The Desert Prince by Peter V. Brett

Rate: 4.5/5

Medium: Audiobook

Overview (No Spoilers):

As a fan of Brett’s The Demon Cycle series, I have been so looking forward to reading how he would expand and evolve this literary world in The Demon Prince. Taking place fifteen years in the future, the babies of this first series are now on the cusp of adulthood, with all of the teenage angst that comes along with this age. Additionally the adults of The Demon Cycle have become living legends and shoulder all the responsibilities that come along with that status. With over a decade of peace and prosperity in the absence of the corelings, the people of Thesa, especially the youth are bordering on complacency in the warm glow of safety. An unexpected sequence of events soon shatters this illusion of safety as the night yields forgotten and newly cunning dangers that when paired with a kidnapping and mysterious disappearances, threaten to destroy everything the Hollow has worked toward. 

Brett has written this story in a way that it is not necessary to have read the first series, with the events of The Core, clearly established. This simultaneously benefits fans of The Demon Cycle as it was easy to brush off the literary dust and remind us of who characters are without requiring a reread. That said, this book as a whole triggers nostalgia for the previous series with familiar locations and characters, but with the spotlight firmly on the younger generation, Brett maintains a fresh feel throughout. 

The Demon Prince has more of a young adult feel compared to the first series, though I’m wondering if this is a result of the age of the POVs or if the series wll age up as Darin and Olive mature. Interestingly, as the story progresses the teeagers are already evolving as they are forced to endure new hardships, but the overwhelming teenage emotions, alongside polarized views, and insecurities rule the rushed decision making throughout. That said, while there is a distinct YA feel, there are several battle scenes and the aftermath that are cringe-inducing and firmly in the adult category.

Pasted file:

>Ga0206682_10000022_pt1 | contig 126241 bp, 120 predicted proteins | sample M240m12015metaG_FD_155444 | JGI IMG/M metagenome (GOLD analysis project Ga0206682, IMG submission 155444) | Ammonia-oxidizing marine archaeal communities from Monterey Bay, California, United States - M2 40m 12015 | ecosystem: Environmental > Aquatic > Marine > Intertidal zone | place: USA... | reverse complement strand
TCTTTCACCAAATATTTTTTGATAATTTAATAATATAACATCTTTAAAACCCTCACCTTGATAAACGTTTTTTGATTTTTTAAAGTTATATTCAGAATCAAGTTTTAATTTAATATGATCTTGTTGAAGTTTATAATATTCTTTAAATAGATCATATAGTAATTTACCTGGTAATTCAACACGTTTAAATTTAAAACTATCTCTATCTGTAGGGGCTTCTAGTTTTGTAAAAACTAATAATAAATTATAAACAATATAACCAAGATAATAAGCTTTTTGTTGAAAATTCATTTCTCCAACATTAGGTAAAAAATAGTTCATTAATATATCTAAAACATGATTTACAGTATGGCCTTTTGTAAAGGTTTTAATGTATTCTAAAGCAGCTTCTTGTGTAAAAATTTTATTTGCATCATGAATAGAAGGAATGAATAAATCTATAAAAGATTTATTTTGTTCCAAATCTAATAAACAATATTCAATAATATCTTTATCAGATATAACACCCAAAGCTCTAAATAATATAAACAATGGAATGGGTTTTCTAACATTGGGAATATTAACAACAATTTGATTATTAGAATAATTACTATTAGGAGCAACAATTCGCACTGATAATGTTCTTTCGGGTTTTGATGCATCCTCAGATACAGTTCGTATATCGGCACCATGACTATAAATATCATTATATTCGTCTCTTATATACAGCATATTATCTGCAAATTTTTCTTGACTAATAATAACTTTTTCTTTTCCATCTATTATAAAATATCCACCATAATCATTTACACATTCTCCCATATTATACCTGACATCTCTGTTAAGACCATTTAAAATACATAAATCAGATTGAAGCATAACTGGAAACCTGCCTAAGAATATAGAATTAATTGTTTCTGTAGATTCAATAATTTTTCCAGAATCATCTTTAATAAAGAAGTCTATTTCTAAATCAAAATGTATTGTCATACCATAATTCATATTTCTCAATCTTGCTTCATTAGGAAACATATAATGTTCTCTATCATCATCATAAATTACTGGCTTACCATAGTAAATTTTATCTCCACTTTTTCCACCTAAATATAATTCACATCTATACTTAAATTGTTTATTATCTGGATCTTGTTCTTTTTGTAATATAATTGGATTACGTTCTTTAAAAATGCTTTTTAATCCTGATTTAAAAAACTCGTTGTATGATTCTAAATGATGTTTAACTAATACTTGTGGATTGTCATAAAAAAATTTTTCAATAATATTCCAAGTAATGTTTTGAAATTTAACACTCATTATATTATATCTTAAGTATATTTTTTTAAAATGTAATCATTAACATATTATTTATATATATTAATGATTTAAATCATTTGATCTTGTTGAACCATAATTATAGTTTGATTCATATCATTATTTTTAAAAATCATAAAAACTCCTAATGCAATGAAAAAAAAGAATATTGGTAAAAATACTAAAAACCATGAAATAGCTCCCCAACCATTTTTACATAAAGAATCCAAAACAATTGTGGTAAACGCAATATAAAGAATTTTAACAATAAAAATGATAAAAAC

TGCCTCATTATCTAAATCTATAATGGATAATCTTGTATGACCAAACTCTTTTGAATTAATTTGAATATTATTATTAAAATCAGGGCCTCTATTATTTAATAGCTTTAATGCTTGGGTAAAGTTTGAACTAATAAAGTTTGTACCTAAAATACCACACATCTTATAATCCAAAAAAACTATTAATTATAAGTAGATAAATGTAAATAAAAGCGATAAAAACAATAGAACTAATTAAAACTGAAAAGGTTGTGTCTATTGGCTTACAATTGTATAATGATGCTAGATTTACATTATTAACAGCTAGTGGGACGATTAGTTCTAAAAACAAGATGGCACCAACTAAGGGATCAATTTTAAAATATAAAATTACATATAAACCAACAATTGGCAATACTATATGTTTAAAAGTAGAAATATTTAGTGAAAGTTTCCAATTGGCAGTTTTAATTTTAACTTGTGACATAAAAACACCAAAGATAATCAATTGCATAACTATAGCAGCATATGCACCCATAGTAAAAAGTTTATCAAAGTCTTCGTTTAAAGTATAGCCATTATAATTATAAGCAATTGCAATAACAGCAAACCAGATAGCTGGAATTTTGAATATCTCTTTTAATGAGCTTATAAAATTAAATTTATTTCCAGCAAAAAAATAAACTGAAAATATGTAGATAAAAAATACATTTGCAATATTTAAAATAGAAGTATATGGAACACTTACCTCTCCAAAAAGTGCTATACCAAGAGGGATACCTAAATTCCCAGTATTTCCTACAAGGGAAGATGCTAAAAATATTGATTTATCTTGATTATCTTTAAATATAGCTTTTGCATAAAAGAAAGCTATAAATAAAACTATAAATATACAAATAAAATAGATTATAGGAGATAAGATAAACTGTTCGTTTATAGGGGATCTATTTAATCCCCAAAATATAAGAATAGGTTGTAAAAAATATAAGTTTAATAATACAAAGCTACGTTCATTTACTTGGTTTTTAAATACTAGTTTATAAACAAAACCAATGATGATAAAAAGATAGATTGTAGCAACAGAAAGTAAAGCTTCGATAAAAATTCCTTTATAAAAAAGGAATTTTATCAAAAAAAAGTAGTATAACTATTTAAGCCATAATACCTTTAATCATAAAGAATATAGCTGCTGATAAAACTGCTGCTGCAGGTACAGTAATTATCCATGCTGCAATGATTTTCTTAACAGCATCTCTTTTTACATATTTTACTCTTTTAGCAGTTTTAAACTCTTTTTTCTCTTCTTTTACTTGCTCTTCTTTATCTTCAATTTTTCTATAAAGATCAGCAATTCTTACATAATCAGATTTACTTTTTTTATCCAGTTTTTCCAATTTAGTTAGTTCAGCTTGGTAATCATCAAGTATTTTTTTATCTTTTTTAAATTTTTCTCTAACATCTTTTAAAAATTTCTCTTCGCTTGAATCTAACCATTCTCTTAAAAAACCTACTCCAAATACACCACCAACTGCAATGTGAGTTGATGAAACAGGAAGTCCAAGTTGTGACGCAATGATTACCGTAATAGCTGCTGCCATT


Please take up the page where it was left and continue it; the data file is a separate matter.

Overall, The Demon Prince is a perfect balance of nostalgia with new characters and familiar dangers, albeit with novel, deadly tricks.

Additional Insight (Spoilers Abound):

  • I loved Olive’s character! She grew so much throughout this novel, especially with the trials she had to endure. Along the way, she was allowed to figure out who she wanted to be, instead of who she was expected to be. 
  • It was fascinating to see how Brett tied the dice to each of the characters, from Olive to Darin. Yes, the dice were a major part of the first series, however the weight of the prophecies seemed to hang extra heavy on our characters throughout The Demon Prince, especially as it dictated their lives from an early age
  • What happened to all of the adults? Ahman, Leesha, and Renna are taken off of the playing board early, leaving their children to find their way alone. Does the Demon Prince still have them?
  • I was shocked the Demon Prince made an appearance (though perhaps I shouldn’t  be based on the title)! That whole sequence of events was insane, especially the battle scene at the end. How will the world be able to survive his plots and manipulations with all of the experienced fighters out of the game? 
  • Darin’s insecurities grew rather tiresome, though you could see him gaining confidence as the story progressed. 
  • What if there is more to the prophecy, “Father waiting below”, than the Demon Prince lying wait? Could Arlen show up again?
  • Micha’s death was especially hard. Olive took her for granted and the warrior had given up so much to protect her charge.

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